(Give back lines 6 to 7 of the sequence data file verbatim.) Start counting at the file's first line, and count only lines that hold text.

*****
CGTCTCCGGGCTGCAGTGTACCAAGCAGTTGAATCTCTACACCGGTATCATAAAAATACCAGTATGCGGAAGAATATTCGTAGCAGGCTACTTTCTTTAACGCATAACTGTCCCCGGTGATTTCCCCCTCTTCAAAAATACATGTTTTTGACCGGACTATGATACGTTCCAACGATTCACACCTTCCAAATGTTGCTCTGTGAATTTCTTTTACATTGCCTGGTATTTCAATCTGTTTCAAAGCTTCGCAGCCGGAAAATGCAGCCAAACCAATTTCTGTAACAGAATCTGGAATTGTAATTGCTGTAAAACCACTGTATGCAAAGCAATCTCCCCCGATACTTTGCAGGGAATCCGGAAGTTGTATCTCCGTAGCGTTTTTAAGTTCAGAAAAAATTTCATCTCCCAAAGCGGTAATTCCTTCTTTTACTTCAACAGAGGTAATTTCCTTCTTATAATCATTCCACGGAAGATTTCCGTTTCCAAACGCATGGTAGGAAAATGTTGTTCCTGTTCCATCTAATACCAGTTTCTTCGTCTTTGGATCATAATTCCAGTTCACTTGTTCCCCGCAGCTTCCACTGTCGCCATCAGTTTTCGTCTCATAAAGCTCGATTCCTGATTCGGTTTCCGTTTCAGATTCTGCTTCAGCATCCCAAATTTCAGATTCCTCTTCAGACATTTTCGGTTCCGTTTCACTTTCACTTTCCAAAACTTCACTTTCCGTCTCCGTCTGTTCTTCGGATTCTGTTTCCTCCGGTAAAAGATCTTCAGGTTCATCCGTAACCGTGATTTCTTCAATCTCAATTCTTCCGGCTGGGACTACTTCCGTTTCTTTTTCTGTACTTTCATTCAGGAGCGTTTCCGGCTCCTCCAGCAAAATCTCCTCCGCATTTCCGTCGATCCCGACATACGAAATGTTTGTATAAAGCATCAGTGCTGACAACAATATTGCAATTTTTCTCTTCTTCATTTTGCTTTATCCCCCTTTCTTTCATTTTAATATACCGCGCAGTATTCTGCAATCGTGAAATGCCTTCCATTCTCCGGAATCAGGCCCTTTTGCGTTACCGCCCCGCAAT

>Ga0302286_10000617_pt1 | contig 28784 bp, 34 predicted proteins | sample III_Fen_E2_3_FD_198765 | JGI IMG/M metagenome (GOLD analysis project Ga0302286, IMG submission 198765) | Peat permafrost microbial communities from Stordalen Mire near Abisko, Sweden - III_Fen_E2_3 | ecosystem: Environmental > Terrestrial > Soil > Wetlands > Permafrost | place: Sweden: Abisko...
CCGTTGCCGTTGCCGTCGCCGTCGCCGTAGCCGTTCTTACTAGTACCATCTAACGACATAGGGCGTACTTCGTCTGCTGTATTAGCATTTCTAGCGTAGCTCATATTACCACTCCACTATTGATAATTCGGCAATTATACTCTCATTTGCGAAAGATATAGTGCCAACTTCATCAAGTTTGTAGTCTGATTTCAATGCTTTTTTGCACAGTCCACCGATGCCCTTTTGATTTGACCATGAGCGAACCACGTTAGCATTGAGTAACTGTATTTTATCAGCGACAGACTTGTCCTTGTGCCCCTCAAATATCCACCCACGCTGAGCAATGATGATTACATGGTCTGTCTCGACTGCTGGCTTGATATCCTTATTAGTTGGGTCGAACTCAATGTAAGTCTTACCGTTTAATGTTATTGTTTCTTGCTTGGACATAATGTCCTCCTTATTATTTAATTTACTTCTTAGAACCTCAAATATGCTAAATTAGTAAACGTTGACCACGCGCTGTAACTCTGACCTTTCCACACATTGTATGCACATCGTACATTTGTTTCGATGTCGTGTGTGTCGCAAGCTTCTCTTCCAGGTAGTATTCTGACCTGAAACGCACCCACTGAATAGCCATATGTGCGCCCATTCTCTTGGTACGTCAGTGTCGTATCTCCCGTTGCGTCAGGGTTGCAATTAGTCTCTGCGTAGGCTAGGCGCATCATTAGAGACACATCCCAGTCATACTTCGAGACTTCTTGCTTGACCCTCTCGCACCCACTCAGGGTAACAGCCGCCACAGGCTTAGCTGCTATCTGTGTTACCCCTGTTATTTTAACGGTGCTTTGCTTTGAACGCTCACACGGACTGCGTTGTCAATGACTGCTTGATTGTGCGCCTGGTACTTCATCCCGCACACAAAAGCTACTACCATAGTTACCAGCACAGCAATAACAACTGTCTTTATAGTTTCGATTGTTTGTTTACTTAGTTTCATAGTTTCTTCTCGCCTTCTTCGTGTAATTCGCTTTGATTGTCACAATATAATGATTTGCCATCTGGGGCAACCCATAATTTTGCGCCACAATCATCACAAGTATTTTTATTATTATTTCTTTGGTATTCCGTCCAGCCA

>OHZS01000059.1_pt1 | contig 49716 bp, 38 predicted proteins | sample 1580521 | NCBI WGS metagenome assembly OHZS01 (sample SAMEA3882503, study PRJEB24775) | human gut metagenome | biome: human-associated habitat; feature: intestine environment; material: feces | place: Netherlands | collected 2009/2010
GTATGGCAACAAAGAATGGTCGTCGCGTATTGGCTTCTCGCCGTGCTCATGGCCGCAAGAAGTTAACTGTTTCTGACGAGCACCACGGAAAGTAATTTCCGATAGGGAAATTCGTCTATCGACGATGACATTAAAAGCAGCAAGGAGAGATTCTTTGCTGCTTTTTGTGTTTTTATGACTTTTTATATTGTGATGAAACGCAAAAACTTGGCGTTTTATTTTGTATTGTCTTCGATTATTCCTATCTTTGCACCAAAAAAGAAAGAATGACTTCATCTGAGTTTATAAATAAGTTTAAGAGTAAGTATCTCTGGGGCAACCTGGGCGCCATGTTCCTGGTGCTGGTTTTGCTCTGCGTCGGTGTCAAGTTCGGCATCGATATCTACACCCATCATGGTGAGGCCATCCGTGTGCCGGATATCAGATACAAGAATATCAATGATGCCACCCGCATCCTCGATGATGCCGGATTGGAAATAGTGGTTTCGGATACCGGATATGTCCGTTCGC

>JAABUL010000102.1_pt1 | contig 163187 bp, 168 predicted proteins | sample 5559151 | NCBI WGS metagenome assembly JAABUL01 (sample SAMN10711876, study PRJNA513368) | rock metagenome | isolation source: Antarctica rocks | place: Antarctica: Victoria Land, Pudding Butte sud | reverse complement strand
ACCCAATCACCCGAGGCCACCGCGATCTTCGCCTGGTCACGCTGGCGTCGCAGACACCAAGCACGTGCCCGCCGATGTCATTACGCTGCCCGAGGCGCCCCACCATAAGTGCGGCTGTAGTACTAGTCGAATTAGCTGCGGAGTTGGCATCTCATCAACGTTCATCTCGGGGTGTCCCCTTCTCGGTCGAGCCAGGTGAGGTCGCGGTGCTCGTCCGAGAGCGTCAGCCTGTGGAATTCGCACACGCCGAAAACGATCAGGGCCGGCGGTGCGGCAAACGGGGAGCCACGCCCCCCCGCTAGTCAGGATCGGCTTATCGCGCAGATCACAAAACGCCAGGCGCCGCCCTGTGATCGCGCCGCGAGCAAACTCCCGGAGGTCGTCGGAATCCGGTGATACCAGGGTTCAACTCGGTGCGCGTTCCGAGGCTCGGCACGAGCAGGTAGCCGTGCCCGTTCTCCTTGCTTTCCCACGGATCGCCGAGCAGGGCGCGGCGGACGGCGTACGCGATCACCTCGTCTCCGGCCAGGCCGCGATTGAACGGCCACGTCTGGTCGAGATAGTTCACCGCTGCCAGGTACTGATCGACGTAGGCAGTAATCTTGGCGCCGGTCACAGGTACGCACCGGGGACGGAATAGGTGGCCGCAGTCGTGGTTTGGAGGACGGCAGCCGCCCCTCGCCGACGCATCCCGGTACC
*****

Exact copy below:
>JAABUL010000102.1_pt1 | contig 163187 bp, 168 predicted proteins | sample 5559151 | NCBI WGS metagenome assembly JAABUL01 (sample SAMN10711876, study PRJNA513368) | rock metagenome | isolation source: Antarctica rocks | place: Antarctica: Victoria Land, Pudding Butte sud | reverse complement strand
ACCCAATCACCCGAGGCCACCGCGATCTTCGCCTGGTCACGCTGGCGTCGCAGACACCAAGCACGTGCCCGCCGATGTCATTACGCTGCCCGAGGCGCCCCACCATAAGTGCGGCTGTAGTACTAGTCGAATTAGCTGCGGAGTTGGCATCTCATCAACGTTCATCTCGGGGTGTCCCCTTCTCGGTCGAGCCAGGTGAGGTCGCGGTGCTCGTCCGAGAGCGTCAGCCTGTGGAATTCGCACACGCCGAAAACGATCAGGGCCGGCGGTGCGGCAAACGGGGAGCCACGCCCCCCCGCTAGTCAGGATCGGCTTATCGCGCAGATCACAAAACGCCAGGCGCCGCCCTGTGATCGCGCCGCGAGCAAACTCCCGGAGGTCGTCGGAATCCGGTGATACCAGGGTTCAACTCGGTGCGCGTTCCGAGGCTCGGCACGAGCAGGTAGCCGTGCCCGTTCTCCTTGCTTTCCCACGGATCGCCGAGCAGGGCGCGGCGGACGGCGTACGCGATCACCTCGTCTCCGGCCAGGCCGCGATTGAACGGCCACGTCTGGTCGAGATAGTTCACCGCTGCCAGGTACTGATCGACGTAGGCAGTAATCTTGGCGCCGGTCACAGGTACGCACCGGGGACGGAATAGGTGGCCGCAGTCGTGGTTTGGAGGACGGCAGCCGCCCCTCGCCGACGCATCCCGGTACC